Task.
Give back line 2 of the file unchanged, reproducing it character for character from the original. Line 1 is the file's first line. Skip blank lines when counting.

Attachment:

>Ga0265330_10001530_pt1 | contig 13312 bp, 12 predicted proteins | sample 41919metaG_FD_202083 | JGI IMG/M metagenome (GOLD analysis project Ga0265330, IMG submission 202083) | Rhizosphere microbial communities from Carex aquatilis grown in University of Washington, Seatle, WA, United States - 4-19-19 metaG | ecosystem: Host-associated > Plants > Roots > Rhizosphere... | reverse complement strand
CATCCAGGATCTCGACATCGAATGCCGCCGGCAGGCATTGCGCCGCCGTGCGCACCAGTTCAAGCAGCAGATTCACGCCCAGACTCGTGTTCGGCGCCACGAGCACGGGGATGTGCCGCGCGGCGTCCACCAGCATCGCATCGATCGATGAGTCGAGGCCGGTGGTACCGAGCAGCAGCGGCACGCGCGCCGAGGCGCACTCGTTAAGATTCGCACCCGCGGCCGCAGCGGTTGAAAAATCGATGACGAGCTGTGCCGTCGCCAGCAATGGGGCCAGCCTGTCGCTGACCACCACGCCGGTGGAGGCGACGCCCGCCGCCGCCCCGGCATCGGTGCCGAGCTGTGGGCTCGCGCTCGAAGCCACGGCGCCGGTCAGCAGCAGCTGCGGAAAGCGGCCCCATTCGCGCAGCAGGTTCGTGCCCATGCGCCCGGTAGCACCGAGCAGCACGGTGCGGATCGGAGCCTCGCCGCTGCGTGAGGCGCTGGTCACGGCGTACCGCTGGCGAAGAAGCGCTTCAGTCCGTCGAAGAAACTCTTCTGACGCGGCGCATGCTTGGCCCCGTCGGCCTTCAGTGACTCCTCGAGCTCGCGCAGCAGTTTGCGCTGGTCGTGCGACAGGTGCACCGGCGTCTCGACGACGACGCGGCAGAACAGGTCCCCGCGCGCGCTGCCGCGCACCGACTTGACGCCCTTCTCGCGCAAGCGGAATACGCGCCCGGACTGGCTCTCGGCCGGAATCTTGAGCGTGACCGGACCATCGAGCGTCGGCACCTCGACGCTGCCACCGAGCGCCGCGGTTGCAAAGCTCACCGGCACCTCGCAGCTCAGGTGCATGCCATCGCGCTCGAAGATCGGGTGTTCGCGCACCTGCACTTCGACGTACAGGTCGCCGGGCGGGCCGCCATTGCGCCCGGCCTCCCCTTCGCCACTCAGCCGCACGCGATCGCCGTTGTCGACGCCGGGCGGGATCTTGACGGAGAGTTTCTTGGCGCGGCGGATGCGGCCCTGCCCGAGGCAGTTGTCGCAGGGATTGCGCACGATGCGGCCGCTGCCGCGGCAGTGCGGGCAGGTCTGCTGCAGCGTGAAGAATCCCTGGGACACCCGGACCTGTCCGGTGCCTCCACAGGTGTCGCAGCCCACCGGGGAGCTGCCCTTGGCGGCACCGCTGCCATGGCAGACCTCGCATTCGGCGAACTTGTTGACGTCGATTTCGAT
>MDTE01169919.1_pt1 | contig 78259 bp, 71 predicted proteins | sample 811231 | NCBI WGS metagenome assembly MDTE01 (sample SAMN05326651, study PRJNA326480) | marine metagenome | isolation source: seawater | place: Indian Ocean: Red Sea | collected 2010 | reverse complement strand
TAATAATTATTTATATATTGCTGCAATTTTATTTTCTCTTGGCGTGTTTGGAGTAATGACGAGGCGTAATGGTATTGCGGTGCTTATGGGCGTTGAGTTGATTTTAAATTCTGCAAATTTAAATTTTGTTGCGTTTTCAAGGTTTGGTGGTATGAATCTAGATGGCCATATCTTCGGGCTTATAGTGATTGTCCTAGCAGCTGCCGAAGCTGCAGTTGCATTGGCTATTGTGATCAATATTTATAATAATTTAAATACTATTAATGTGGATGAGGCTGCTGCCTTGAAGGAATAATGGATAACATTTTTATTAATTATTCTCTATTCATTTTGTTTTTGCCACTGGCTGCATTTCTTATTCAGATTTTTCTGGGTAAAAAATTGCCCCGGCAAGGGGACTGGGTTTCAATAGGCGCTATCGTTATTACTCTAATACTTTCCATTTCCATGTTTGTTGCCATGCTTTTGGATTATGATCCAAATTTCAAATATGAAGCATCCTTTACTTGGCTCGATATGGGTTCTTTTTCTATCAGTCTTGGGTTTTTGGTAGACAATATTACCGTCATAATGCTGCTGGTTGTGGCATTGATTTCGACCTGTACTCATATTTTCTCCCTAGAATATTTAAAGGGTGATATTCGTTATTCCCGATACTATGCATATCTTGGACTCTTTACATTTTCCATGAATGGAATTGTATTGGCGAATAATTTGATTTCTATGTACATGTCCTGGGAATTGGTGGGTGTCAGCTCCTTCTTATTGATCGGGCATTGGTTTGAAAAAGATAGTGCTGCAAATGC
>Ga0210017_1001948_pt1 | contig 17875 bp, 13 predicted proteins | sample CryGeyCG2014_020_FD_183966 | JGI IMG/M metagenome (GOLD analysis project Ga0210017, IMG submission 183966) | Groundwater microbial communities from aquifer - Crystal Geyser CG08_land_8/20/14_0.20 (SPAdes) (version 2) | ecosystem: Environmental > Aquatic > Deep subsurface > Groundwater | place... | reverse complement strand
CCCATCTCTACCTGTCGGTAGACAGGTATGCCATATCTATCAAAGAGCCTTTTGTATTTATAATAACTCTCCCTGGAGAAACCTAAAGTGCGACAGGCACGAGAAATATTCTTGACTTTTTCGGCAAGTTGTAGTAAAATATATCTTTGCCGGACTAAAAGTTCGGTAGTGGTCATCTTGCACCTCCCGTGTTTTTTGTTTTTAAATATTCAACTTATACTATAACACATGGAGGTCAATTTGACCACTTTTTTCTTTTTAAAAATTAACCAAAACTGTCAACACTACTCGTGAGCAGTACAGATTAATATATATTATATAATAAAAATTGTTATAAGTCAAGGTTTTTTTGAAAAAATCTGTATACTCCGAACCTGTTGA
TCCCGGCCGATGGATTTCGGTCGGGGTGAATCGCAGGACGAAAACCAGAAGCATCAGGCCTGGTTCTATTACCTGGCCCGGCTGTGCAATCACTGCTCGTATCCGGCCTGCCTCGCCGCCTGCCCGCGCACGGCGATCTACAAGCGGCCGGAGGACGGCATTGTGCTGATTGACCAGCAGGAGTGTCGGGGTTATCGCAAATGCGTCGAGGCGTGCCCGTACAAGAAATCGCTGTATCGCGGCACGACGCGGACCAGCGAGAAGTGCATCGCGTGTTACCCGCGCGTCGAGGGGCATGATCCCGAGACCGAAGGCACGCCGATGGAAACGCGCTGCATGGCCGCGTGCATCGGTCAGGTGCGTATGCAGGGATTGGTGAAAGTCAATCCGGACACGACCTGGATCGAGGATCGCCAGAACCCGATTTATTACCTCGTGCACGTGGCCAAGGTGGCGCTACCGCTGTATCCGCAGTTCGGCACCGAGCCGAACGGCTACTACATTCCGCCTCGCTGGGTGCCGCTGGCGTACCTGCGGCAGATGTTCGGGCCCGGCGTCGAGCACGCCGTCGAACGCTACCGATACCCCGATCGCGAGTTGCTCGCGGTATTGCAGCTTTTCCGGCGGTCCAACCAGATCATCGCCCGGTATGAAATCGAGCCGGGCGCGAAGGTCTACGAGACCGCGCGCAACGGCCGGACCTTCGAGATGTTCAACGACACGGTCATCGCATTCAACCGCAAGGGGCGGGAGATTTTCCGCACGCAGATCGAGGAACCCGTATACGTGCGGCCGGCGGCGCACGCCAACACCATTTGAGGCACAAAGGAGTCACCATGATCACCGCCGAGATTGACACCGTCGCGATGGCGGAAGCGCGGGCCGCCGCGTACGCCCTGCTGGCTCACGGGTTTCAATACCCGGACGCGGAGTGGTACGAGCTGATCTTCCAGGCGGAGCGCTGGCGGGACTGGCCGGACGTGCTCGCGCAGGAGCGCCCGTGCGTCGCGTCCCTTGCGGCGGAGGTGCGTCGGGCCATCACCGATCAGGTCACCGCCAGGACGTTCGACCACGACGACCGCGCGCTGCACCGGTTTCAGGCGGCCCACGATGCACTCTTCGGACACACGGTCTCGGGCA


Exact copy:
CATCCAGGATCTCGACATCGAATGCCGCCGGCAGGCATTGCGCCGCCGTGCGCACCAGTTCAAGCAGCAGATTCACGCCCAGACTCGTGTTCGGCGCCACGAGCACGGGGATGTGCCGCGCGGCGTCCACCAGCATCGCATCGATCGATGAGTCGAGGCCGGTGGTACCGAGCAGCAGCGGCACGCGCGCCGAGGCGCACTCGTTAAGATTCGCACCCGCGGCCGCAGCGGTTGAAAAATCGATGACGAGCTGTGCCGTCGCCAGCAATGGGGCCAGCCTGTCGCTGACCACCACGCCGGTGGAGGCGACGCCCGCCGCCGCCCCGGCATCGGTGCCGAGCTGTGGGCTCGCGCTCGAAGCCACGGCGCCGGTCAGCAGCAGCTGCGGAAAGCGGCCCCATTCGCGCAGCAGGTTCGTGCCCATGCGCCCGGTAGCACCGAGCAGCACGGTGCGGATCGGAGCCTCGCCGCTGCGTGAGGCGCTGGTCACGGCGTACCGCTGGCGAAGAAGCGCTTCAGTCCGTCGAAGAAACTCTTCTGACGCGGCGCATGCTTGGCCCCGTCGGCCTTCAGTGACTCCTCGAGCTCGCGCAGCAGTTTGCGCTGGTCGTGCGACAGGTGCACCGGCGTCTCGACGACGACGCGGCAGAACAGGTCCCCGCGCGCGCTGCCGCGCACCGACTTGACGCCCTTCTCGCGCAAGCGGAATACGCGCCCGGACTGGCTCTCGGCCGGAATCTTGAGCGTGACCGGACCATCGAGCGTCGGCACCTCGACGCTGCCACCGAGCGCCGCGGTTGCAAAGCTCACCGGCACCTCGCAGCTCAGGTGCATGCCATCGCGCTCGAAGATCGGGTGTTCGCGCACCTGCACTTCGACGTACAGGTCGCCGGGCGGGCCGCCATTGCGCCCGGCCTCCCCTTCGCCACTCAGCCGCACGCGATCGCCGTTGTCGACGCCGGGCGGGATCTTGACGGAGAGTTTCTTGGCGCGGCGGATGCGGCCCTGCCCGAGGCAGTTGTCGCAGGGATTGCGCACGATGCGGCCGCTGCCGCGGCAGTGCGGGCAGGTCTGCTGCAGCGTGAAGAATCCCTGGGACACCCGGACCTGTCCGGTGCCTCCACAGGTGTCGCAGCCCACCGGGGAGCTGCCCTTGGCGGCACCGCTGCCATGGCAGACCTCGCATTCGGCGAACTTGTTGACGTCGATTTCGAT